August 18, 2009
I’m notorious for having the worst PMS and would be willing to bet money and say it’s the worst ever known to woman-kind. Besides, the mood swings, headaches, bloating, etc., it also interrupts my working out and running schedule. Two weeks prior to the start of my menstrual cycle, I lose every ounce of energy, sleep for extended periods of time and eat lots of food I shouldn’t. Unfortunately (because most women are beasts to be around) and fortunately (it means you’re healthy) this is a fact of life for all women, but at the age of 25, I’m still baffled by how a few hormone changes can reek havoc of my body. As I explore how to maintain some sort of normality during PMS, this may be a refresher for most, but I hope that you will find a few helpful tips.
PMS (premenstural syndrome), now called Premenstural Dysphoric Disorder (PMDD) affects about a third of all women and can cause a variety of physical and behavioral changes. I think we all know why and how your menstrual cycle works, but what does it mean to you physically and mentally.
Thanks to Tampax’s Period Calendar, here’s what you can expect from your body during those 28 days.
Day 1: Your period and cycle starts. During Day 1-14 estrogen levels are low and our bodies break down glycogen for quick energy which makes high intensity workouts more efficient (energy-wise). You may find that during the first two weeks of your cycle you are able to run faster, easier which is perfect for pushing harder runs and races.
Day 2-6: Emotionally, you feel more chill than you have for days as your hormone levels drop.
Day 7: Your period is ending and your hormone levels are regulating. You should be feeling more sociable. It’s a great time for a party or a date.
Day 8: You have soaring energy levels and your body is preparing to ovulate (release an egg).
Day 9: You are at your least hormonal now, the perfect time for serious, level-headed chats.
Day 10: Around this time levels of the female hormone oestrogen begin to rise. This stimulates the growth of an egg within one of your ovaries.
Day 11: Another great thing about being a girl. You may notice that your vagina starts to secrete thin, clear mucus. This helps make it easier for sperm to pass into the womb and fertilize an egg.
Day 12: A rise of oestrogen means you may feel flirty and confident
Day 13: You may feel slight cramps in the lower abdomen. Not to worry, your body is preparing to release an egg.
Day 14: About now you’ll be ovulating so you’re very fertile. But of course you'll need to use contraception all month round if you’re having sex.
Day 15: If you’re feeling a tad warmer that’s because your body temperature rises about one degree centigrade after ovulation. This is another female hormone at work called progesterone.
Day 16-17: You may notice a thicker vaginal discharge that’s yellow or white. No worries, it’s totally normal. Days 16-18 are dubbed the “When is this run going to be over” phase. Although hard and fast runs will seem nearly impossible during this phase, your long runs may seem just fine due to the high levels of estrogen and its preference of fat-burning for fuel (low intensity exercise).
Day 18: You may have tender breasts because your body is producing more progesterone (which also makes the lining of your womb thick and spongy).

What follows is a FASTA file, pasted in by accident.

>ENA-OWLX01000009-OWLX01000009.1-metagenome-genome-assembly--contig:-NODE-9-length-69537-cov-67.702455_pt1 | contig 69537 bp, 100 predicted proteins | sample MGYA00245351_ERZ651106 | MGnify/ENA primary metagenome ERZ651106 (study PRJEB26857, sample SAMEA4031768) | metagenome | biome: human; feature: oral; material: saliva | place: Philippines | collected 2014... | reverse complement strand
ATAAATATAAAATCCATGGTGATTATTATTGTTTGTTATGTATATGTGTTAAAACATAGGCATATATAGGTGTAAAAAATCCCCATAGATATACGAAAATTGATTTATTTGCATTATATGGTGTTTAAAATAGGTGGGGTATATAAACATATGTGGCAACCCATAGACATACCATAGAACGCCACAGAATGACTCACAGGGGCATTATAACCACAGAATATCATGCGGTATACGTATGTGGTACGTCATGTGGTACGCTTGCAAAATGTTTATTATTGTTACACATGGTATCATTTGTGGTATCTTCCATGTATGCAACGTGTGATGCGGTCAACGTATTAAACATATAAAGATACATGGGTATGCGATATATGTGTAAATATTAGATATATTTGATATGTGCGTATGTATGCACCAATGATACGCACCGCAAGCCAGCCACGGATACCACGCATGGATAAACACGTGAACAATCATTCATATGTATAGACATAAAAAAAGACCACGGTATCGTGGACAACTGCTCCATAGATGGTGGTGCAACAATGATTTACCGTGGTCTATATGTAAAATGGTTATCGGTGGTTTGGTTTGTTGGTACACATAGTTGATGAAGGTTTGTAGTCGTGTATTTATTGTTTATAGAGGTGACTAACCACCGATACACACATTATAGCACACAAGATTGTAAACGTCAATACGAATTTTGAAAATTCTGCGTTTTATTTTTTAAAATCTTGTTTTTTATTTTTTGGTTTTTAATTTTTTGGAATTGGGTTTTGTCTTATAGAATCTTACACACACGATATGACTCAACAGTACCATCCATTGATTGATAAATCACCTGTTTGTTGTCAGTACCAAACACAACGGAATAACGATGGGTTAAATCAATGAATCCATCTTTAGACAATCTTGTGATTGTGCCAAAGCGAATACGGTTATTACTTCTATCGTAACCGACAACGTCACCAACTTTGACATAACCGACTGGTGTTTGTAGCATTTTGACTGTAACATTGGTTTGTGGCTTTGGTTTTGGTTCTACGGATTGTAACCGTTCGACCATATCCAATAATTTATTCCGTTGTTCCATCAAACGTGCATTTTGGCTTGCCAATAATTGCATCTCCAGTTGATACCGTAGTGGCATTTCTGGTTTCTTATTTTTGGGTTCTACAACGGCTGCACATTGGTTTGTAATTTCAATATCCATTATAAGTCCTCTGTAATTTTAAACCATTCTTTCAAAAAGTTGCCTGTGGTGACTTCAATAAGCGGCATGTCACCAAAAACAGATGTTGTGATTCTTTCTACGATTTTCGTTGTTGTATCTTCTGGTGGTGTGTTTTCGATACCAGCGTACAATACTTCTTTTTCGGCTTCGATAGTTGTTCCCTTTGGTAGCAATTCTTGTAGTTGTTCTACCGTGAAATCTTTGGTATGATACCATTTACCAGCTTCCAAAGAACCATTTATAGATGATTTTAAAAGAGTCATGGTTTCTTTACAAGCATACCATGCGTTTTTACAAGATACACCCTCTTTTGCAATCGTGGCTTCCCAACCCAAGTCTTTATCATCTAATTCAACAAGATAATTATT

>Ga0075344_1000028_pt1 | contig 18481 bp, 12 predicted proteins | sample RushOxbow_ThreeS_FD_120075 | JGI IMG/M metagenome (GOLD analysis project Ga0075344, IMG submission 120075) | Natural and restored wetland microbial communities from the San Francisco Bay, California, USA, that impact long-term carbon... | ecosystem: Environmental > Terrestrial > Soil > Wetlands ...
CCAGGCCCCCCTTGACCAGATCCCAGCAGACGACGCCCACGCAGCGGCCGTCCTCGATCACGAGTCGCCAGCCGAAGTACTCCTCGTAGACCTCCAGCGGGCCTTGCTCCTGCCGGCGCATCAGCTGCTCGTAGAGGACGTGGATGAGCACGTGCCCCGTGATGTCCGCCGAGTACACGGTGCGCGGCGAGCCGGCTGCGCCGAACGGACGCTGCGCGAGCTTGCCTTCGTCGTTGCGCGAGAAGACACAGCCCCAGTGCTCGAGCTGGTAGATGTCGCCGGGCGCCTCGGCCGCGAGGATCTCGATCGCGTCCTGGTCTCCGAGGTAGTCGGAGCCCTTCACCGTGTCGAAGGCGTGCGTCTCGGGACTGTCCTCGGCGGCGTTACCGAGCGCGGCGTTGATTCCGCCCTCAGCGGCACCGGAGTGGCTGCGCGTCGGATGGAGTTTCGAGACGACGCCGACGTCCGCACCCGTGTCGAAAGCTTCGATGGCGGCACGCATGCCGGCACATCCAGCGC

Day 19: If the egg isn’t fertilized, your body gradually stops producing oestrogen and progesterone
Day 20: Here’s where the fun begins. PMS. Headaches, bloating, irritability and tearfulness all make their presence known.
Day 21: You may feel a bit edgy and more emotional than usual.
Day 22: Levels of serotonin (your brain’s happy chemical) dip around now.
Day 23: Hormonal changes may affect your judgement and could make you more upset or angry.
Day 24: At this point in your cycle, you’re a lot more sensitive to pain
Day 25-27: You may see more acne because of a change in the level of hormones which affect your skin.
Day 28: The day before your period begins, ‘period pains’ will start. Aches in your back, stomach and vagina are signs that your womb is starting to cramp.
According to Runner’s World ‘Ask Jenny’ column, “Female runners train differently than men. It may look the same on paper, but female runners are constantly ebbing and flowing through the phases (and hormones) of each cycle. It’s not better or worse, its just different. Every month we push through low points in our cycle, which help us develop mental skills that comes in handy for racing. Women have an inherent pain threshold that allows for pregnancy and labor. So, although it seems like a grim sentence, good things come from the harder times of the month. All those tools can be used effectively in training and racing!”
Here’s a few ways to take advantage of your cycle for training to improve your performance:
Finally, the most important thing to do is listen to your body. Realize, there’s nothing wrong with you and it’s something that all women have to cope with it. Training WITH your cycle is better than fighting it.
Information taken from Runner’s World: Running & Menstruation in Cycles (http://askcoachjenny.runnersworld.com/2007/07/hi-nora-you-are.html), iVillage.com: PMS: How Can I Control Mood Swings (http://yourtotalhealth.ivillage.com/pms-can-control-mood-swings.html) and tampax.com’s period predictor (http://www.tampax.com/periodcalendar0.php)
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